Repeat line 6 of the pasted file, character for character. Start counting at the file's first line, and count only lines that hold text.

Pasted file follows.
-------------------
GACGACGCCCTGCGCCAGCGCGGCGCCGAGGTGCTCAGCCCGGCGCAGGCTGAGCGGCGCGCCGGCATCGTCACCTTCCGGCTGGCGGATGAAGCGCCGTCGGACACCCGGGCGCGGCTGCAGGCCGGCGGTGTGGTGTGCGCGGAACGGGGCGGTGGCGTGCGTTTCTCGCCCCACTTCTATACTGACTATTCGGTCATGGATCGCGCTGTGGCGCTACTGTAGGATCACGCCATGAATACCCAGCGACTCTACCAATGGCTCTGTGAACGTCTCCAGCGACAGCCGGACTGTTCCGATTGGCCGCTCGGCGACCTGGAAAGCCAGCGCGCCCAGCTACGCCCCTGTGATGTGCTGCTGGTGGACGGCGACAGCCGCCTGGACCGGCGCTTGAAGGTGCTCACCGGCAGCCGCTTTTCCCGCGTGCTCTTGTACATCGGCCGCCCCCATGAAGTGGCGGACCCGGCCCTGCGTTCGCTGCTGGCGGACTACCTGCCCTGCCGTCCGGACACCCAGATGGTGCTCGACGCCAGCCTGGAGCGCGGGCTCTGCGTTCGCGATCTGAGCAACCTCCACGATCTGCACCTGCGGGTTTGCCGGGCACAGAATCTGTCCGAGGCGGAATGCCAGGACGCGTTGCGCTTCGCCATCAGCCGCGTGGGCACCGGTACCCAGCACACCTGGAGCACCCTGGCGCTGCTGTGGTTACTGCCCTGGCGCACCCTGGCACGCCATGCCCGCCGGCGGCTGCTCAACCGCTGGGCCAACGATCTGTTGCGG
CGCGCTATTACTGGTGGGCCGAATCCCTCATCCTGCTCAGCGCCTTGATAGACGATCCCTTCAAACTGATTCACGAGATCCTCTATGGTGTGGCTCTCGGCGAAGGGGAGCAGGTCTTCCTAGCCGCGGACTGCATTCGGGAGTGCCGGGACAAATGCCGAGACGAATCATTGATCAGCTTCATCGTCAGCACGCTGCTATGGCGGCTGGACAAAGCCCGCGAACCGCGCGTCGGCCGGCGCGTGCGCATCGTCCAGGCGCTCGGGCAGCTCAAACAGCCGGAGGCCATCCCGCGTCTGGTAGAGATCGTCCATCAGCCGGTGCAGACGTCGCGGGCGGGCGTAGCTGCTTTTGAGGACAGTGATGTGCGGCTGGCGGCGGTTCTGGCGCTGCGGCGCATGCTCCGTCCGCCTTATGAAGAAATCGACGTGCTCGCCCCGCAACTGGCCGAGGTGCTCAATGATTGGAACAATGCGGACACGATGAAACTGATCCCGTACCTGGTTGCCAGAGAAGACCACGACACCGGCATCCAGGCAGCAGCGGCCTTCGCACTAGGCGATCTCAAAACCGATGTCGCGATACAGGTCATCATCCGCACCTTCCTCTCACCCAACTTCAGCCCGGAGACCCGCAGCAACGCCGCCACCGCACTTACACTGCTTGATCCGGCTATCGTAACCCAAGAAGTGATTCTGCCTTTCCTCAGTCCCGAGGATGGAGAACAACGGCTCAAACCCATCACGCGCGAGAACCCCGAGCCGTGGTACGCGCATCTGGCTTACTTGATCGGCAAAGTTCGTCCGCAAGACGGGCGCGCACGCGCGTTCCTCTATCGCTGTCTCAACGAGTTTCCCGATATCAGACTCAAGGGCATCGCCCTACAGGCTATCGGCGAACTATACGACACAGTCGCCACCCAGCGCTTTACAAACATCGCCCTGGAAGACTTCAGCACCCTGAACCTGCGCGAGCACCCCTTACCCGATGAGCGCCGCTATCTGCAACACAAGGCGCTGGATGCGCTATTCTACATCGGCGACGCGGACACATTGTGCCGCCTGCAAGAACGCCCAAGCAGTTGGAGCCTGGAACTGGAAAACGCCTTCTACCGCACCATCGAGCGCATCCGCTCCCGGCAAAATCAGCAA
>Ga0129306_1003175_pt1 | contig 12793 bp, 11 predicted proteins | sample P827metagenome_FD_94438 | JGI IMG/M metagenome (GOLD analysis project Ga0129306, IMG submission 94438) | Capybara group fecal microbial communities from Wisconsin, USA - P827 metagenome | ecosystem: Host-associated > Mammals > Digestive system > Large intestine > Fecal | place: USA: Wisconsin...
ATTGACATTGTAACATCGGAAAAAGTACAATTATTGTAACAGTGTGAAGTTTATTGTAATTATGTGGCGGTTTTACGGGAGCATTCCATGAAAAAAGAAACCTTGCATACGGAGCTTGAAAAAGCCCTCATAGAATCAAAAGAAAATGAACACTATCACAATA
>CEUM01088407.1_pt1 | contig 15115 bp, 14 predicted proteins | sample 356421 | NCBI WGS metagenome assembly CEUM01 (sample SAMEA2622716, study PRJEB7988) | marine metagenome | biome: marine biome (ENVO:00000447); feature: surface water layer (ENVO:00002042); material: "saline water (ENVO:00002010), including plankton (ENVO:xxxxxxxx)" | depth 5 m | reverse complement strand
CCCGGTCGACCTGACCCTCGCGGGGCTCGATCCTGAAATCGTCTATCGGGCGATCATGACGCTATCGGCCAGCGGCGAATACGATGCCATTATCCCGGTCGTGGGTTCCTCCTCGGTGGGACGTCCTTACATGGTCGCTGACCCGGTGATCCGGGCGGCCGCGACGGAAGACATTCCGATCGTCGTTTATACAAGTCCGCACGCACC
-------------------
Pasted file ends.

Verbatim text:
CCCGGTCGACCTGACCCTCGCGGGGCTCGATCCTGAAATCGTCTATCGGGCGATCATGACGCTATCGGCCAGCGGCGAATACGATGCCATTATCCCGGTCGTGGGTTCCTCCTCGGTGGGACGTCCTTACATGGTCGCTGACCCGGTGATCCGGGCGGCCGCGACGGAAGACATTCCGATCGTCGTTTATACAAGTCCGCACGCACC